U.K. house prices fell the most in nine months in June as the market continued a “gradual” slowdown, Nationwide Building Society said.
Values declined 0.2 percent to an average 195,055 pounds ($304,500), the lender said in a statement on Thursday. The annual pace of growth slowed to 3.3 percent, the least in two years, from 4.6 percent.
“This maintains the gradual downward trend that has been in evidence since mid-2014,” said Nationwide Chief Economist Robert Gardner. “Price growth continues to outpace earnings, but the gap is closing, helped by a pickup in annual wage growth.”
Record-low borrowing costs are helping to drive demand for property in the U.K., while a shortage of housing is fueling continued gains in prices. Bank of England Governor Mark Carney said on Wednesday he’s maintaining measures introduced a year ago aimed at restricting riskier mortgage borrowing because of the momentum in the housing market.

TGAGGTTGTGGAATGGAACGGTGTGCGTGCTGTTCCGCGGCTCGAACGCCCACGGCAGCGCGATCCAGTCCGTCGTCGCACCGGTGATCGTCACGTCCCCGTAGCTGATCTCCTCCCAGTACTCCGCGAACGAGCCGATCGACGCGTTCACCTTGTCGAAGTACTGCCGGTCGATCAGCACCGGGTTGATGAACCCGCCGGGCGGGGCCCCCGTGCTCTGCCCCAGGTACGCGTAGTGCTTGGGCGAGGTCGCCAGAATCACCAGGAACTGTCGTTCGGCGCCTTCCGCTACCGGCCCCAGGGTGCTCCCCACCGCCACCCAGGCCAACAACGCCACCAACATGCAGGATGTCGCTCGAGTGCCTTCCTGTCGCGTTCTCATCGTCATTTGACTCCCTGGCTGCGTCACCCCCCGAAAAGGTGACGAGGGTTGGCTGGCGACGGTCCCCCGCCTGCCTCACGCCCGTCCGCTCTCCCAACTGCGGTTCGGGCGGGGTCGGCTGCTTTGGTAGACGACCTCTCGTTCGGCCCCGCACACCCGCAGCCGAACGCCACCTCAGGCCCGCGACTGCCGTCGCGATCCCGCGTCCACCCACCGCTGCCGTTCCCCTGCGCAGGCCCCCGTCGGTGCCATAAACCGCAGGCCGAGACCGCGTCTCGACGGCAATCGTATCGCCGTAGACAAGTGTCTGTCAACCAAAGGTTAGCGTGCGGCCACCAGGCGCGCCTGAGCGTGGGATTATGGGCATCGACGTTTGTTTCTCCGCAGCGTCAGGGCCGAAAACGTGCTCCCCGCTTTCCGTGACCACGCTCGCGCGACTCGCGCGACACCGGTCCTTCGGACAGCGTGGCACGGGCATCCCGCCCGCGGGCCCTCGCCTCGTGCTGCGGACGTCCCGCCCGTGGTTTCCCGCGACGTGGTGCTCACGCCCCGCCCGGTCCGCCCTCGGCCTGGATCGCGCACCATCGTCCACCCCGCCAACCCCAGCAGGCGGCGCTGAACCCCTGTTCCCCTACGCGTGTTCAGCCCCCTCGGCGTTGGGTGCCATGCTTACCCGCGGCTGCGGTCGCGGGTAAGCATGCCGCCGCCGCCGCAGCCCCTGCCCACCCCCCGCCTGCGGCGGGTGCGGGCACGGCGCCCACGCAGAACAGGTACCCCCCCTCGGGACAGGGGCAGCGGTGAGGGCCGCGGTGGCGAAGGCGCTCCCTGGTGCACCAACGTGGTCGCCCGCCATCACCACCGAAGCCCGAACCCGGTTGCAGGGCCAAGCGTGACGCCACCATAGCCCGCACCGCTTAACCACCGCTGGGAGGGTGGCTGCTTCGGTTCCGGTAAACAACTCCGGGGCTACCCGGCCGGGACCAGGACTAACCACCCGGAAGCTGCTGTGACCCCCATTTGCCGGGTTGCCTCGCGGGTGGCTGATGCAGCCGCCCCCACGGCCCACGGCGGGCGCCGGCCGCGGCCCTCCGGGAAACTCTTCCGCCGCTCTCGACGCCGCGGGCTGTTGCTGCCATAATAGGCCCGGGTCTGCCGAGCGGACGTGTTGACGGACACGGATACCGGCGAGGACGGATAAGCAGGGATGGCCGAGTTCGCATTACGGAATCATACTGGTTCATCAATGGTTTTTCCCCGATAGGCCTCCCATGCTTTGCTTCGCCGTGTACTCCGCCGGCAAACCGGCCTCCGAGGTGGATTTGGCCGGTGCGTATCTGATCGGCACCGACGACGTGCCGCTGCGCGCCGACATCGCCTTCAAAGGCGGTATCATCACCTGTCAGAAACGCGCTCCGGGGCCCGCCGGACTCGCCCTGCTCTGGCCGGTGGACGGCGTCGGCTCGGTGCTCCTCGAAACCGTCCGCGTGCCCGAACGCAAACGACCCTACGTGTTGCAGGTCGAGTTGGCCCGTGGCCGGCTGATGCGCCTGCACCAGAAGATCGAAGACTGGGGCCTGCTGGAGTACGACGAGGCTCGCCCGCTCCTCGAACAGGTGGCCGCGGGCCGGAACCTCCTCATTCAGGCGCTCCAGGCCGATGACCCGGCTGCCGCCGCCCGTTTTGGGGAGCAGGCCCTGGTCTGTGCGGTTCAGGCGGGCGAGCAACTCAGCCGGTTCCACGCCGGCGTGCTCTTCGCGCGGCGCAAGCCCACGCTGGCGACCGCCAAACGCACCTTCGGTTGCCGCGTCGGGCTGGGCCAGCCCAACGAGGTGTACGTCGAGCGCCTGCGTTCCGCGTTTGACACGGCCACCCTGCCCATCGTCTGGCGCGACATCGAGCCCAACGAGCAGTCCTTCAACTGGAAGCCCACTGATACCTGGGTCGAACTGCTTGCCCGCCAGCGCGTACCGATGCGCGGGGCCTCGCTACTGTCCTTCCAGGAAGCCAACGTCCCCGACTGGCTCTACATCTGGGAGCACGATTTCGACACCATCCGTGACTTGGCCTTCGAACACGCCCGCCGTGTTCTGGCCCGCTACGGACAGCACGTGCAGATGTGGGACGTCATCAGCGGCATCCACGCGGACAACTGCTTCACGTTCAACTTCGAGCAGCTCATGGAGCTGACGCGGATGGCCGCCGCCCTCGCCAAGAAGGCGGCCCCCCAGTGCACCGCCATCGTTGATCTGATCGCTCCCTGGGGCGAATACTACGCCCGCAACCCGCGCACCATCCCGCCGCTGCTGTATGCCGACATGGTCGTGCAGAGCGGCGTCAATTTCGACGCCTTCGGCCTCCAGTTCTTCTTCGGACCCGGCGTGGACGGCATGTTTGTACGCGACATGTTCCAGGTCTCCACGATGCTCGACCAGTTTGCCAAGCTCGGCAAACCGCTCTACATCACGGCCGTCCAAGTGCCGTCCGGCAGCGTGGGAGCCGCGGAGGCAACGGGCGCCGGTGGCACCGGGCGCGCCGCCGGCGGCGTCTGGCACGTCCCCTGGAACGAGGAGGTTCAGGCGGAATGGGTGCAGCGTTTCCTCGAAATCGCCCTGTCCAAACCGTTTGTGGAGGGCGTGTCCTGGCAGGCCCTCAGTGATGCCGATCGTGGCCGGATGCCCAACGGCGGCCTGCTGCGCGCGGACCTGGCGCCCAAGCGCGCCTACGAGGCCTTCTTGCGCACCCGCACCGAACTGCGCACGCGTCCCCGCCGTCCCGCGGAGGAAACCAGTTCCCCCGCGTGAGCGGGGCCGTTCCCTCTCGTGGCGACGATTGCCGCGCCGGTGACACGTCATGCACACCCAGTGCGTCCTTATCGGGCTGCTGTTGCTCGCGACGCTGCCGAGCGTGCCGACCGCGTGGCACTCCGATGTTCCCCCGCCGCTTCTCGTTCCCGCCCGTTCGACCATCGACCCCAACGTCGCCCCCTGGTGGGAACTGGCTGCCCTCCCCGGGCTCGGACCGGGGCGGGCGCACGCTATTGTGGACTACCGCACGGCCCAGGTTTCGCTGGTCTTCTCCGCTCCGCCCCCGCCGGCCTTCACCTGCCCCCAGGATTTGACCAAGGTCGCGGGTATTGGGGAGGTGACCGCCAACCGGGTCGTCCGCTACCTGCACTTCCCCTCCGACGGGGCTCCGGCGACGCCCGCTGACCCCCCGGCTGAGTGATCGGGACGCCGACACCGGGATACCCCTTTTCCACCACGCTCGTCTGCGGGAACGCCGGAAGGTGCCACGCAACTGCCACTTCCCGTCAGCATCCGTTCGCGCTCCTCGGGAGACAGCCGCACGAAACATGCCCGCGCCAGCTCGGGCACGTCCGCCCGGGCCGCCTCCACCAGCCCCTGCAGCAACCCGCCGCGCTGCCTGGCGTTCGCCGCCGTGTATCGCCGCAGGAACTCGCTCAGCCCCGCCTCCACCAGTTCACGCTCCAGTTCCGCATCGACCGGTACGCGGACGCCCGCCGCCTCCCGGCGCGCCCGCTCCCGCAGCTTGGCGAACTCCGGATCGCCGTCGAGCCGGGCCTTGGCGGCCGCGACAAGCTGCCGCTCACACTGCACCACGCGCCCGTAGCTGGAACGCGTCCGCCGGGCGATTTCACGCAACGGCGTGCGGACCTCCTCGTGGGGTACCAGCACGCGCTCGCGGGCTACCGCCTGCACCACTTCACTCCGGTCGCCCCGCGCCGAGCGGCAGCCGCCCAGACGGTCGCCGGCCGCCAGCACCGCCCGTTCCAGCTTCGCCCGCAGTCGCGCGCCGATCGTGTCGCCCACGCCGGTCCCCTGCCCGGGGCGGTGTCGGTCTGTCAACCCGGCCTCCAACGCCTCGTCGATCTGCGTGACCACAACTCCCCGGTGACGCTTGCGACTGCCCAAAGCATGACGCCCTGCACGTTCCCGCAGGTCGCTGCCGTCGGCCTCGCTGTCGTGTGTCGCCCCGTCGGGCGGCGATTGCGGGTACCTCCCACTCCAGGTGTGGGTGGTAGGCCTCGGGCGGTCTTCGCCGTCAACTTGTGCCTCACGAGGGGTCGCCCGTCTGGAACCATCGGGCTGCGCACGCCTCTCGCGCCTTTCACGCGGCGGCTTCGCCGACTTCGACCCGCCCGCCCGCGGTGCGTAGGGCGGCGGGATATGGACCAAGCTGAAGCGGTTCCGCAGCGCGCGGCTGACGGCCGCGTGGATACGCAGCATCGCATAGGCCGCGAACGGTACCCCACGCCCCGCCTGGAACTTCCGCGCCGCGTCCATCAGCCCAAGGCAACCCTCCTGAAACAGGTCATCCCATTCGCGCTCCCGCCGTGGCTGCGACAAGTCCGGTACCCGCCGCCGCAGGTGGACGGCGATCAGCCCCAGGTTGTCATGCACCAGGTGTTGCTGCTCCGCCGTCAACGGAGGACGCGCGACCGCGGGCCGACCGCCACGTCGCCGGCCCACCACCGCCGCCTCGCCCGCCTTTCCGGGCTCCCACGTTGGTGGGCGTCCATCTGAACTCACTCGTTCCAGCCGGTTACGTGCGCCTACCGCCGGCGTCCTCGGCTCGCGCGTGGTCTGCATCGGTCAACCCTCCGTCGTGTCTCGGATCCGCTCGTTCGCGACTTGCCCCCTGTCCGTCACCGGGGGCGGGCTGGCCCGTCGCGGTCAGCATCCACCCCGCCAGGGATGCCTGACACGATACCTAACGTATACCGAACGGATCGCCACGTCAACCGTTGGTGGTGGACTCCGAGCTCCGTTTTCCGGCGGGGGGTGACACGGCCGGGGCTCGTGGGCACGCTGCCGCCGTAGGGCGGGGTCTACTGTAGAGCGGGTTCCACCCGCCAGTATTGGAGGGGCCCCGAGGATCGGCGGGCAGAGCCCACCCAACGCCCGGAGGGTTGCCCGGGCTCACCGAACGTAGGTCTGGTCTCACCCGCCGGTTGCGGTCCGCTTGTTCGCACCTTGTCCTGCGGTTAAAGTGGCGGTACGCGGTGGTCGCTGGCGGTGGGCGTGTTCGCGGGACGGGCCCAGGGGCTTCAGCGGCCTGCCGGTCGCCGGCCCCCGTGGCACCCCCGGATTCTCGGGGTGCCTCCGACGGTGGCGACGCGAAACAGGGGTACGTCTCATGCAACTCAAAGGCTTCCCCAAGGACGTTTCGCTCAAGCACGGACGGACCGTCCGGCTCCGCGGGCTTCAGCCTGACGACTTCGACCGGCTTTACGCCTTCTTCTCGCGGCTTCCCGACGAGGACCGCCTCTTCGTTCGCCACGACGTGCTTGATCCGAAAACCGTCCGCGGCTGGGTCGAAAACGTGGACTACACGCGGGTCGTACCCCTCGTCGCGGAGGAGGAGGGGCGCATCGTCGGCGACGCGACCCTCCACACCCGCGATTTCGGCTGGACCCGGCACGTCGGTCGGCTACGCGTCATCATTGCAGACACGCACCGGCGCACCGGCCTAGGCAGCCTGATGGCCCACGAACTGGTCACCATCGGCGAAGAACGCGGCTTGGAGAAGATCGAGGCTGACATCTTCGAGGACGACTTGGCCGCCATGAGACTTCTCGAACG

The central bank said earlier this month that banks approved 64,434 mortgages in May. That compared with 67,580 in April, which was the highest level in 14 months.
A separate report from Markit Economics on Thursday showed growth in construction accelerated in June as commercial and civil engineering work registered a “sharp upturn.” While homebuilding eased, it was the fastest growing area of construction activity.
Markit’s headline index for the industry rose to 58.1 from 55.9 in May, above the 50 level that indicates expansion. June’s reading was the strongest since February